A bill banning funding of NGOs that are greater than say 25% lobbying activity would be an excellent bill for a backbench National MP.

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$300m saved

August 9th, 2012 at 7:00 am by David Farrar

David Fisher at NZ Herald reported:

John Ivil is the $300 million man – that’s the amount of money he and his team of public servants have saved the taxpayer in two years.

The former army logistics officer heads a team of negotiators who have turned the Government’s approach to spending money on its head.

Government departments have always taken an individual approach to buying goods and services, with $30 billion spent by agencies, hospitals, local councils and schools.

Public servants need cars, flights and office supplies, and each agency will head out into the market to try to strike the best deal with taxpayer money.

Now Mr Ivil and his team of 30 people at the Ministry of Business, Innovation and Employment promote the Government as the “customer of choice”, using the combined purchasing power to drive costs down and secure discounts.

Instead of Government departments going looking for the best deal, they now have the best deal looking for them.

Mr Ivil said his team had made $293 million in savings over the life of contracts secured so far (five to seven years).

Good stuff. Some people think that you can not save money in government without cutting services, but this is a good example that you can.

CIS on think-tank funding

July 3rd, 2012 at 2:00 pm by David Farrar

Andrew Baker from CIS writes:

 One of government’s favourite ways to solve a problem is to throw money at it.  But what if the problem is a think tank or public policy institute?  The true value of a think tank is that they can say what they think – whether to the benefit or detriment to the government of the day.  When the government starts throwing money at think tanks, there is a real danger that they undermine their capacity to critique the government effectively and make a positive contribution to civil society.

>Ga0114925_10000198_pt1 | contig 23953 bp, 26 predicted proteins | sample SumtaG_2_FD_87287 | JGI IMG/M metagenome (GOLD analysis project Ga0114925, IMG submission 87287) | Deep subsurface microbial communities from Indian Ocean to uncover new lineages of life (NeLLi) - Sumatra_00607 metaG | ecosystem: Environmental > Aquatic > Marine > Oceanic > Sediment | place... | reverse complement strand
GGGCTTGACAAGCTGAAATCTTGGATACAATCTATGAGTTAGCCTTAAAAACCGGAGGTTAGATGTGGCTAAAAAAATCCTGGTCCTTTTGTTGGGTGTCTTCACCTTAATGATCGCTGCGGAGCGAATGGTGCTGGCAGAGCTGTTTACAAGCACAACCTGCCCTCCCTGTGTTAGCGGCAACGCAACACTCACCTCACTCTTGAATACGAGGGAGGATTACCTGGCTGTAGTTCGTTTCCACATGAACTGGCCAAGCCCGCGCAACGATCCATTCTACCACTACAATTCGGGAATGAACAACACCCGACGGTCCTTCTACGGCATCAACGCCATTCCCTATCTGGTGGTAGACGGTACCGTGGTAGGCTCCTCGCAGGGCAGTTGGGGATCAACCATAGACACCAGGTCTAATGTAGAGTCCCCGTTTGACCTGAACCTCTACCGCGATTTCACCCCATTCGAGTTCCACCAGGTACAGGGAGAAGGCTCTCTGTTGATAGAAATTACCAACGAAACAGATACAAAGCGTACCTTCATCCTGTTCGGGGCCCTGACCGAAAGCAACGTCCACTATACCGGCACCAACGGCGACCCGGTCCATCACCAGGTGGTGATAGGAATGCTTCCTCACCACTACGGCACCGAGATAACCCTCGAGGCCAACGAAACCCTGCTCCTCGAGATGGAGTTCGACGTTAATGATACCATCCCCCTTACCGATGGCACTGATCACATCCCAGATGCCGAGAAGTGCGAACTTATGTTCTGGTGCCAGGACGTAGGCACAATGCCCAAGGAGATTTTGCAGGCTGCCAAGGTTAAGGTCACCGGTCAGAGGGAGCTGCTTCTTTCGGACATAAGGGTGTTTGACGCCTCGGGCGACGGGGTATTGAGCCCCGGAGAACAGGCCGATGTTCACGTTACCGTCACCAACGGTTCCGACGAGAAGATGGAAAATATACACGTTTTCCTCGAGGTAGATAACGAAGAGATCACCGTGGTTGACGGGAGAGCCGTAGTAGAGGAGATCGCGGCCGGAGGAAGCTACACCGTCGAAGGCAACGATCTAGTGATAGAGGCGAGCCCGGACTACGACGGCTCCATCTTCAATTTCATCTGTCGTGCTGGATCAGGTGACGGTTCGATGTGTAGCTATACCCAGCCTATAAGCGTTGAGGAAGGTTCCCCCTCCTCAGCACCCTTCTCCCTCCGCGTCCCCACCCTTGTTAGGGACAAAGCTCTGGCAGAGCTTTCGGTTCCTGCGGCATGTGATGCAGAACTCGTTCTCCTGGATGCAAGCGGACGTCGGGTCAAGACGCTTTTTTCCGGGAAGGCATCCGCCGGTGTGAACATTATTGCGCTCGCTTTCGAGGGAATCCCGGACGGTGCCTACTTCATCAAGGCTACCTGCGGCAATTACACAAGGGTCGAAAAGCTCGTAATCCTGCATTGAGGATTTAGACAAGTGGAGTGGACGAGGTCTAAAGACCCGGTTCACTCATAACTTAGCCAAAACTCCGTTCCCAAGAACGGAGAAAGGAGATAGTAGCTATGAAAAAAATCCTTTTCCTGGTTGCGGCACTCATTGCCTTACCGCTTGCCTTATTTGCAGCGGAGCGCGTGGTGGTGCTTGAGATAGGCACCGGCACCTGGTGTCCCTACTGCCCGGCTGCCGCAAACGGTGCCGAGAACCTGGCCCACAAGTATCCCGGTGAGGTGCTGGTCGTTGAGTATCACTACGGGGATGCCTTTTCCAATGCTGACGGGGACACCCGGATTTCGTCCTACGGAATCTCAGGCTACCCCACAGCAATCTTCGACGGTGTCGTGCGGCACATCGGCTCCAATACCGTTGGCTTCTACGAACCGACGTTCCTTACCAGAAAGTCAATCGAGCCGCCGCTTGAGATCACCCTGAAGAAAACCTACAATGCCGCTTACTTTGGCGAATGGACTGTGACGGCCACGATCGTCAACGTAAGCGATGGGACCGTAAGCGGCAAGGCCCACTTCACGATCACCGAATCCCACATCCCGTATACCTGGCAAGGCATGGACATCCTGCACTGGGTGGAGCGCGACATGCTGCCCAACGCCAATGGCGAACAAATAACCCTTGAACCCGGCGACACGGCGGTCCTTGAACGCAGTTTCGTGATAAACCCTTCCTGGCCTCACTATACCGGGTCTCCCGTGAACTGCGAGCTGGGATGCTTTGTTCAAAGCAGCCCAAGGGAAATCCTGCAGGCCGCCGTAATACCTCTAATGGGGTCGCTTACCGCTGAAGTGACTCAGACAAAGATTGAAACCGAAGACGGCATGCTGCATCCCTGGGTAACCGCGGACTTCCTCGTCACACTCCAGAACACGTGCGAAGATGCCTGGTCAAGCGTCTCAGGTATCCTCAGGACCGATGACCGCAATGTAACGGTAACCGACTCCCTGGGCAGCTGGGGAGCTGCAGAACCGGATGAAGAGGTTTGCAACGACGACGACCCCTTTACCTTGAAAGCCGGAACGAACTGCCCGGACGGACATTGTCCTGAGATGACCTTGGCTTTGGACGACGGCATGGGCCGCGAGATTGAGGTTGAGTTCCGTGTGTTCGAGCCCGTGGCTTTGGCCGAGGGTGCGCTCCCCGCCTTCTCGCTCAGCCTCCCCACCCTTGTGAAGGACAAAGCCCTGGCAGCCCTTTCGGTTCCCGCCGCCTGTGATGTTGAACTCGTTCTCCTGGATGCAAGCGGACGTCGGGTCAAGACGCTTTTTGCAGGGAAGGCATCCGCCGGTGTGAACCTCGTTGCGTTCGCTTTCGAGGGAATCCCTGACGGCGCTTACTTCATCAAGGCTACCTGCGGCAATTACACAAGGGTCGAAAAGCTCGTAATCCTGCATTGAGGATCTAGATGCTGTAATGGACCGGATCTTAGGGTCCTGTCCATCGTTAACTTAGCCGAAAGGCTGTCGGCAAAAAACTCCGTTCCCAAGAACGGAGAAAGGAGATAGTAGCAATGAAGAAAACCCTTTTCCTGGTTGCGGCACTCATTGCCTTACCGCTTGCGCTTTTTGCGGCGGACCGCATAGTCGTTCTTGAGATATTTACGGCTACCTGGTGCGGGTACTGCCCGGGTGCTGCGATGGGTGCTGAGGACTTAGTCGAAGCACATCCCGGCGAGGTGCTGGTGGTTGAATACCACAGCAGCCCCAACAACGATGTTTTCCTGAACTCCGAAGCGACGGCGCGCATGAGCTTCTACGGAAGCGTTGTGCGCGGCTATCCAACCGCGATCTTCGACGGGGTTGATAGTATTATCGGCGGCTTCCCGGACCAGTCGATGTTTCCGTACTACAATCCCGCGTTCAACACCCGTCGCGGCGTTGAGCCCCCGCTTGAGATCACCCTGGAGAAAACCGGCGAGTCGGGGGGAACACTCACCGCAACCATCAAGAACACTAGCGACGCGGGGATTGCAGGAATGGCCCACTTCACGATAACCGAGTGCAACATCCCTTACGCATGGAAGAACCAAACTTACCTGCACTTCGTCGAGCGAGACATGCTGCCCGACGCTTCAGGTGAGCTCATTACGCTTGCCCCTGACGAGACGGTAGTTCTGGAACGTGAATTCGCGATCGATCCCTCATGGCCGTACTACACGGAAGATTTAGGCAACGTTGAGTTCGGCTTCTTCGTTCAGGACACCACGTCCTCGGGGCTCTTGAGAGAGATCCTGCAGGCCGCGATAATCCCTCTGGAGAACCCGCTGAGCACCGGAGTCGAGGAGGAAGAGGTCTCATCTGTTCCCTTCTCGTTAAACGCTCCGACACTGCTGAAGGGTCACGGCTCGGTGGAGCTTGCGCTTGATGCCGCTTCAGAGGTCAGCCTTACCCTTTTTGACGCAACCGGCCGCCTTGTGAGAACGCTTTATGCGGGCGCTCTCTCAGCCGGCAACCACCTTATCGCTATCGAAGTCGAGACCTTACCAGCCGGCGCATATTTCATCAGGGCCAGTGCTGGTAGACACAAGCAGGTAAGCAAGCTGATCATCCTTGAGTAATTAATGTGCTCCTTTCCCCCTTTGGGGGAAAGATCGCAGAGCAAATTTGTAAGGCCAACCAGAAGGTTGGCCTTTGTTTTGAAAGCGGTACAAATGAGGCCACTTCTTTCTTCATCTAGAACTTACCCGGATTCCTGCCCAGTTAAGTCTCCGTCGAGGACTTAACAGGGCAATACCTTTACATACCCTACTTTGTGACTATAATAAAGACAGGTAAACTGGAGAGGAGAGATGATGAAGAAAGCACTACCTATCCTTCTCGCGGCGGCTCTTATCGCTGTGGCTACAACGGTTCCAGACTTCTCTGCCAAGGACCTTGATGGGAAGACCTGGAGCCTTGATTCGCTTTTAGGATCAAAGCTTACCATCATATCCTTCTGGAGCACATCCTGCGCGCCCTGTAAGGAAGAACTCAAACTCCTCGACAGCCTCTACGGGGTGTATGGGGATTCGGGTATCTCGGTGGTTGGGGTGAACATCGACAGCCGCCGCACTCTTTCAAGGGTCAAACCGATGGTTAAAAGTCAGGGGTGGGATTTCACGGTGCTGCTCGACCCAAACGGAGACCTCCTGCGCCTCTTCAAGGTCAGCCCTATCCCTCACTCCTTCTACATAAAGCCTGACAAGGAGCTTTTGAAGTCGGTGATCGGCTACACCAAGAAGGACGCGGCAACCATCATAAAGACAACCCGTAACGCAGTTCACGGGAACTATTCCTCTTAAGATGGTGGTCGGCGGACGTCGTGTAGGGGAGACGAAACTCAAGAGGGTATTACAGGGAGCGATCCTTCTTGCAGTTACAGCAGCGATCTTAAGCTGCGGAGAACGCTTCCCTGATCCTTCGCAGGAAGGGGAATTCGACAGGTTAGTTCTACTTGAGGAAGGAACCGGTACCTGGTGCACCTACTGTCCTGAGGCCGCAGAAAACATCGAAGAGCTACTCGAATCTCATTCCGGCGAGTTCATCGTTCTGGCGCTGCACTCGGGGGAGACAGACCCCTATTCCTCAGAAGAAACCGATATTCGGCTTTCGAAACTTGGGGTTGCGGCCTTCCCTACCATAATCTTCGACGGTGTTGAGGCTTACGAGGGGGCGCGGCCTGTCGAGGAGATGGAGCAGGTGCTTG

I agree.

Unlike the CIS, many think tanks and university-aligned public policy institutes receive financial assistance from the Government.  This often takes the form of endowments, donations, corporate memberships or grants.  The latest example is the Gillard government’s $7 million contribution to refurbish the building that will house the Labor-aligned Whitlam Institute, the Whitlam Prime Ministerial Library and an art gallery.

Other examples include a $112 million contribution towards the Australian National Institute for Public Policy in 2010; the $30 million that the Brumby and Rudd governments gave to establish the Melbourne based Grattan Institute; the Centre for Social Impact’s $12.5 million endowment; the $7 million for the University of South Australia to establish the International Centre for Muslim and non-Muslim Understanding ‘under the leadership of former Prime Minister, the Hon Bob Hawke AC’; and the Howard Government’s $25 million endowment of the United States Studies Centre at the University of Sydney.

That is a huge amount of money being spent.

recent report by the Institute of Economic Affairs in the UK illustrated this point well when it found that thousands of politically active charities only survived because of taxpayer support.  Government intervention in the marketplace of ideas distorts public debate and the organic growth of civil society.  Allowing ‘zombie’ ideas without popular private support to live on long after they are declared dead by the marketplace is not in the public interest.

For the last 36 years the CIS has relied on philanthropy, private donations and individual memberships to fund our research and advocacy for small government and free markets. This makes the CIS more productive and efficient, and we are more able to say what we think is right than similar organisations that take taxpayer money.  Only without financial assistance from the government can a think tank be truly independent.

It is staggering how many lobby groups are effectively funded by the Government.

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More taxpayer funded lobbying

June 26th, 2012 at 10:00 am by David Farrar

Last month I blogged on taxpayer funded lobbying. This should be of grave concern, because what it means is effectively you have Government Departments funding NGOs to lobby MPs on what the law should be.

I had a response from the Public Health Association, which was:

Hi David, We would like to respond briefly to your 14 May post about taxpayers funding lobbying. The Public Health Association (PHA) acknowledges you have a valid concern and would like to make it clear that none of the public money we receive is spent on lobbying or advocacy. It is part of our contract with the Ministry not to do so. Any lobbying we do is funded by membership fees, individual donations and fund-raising. Money we receive from the Ministry is spent only on activities such as supporting the public health workforce.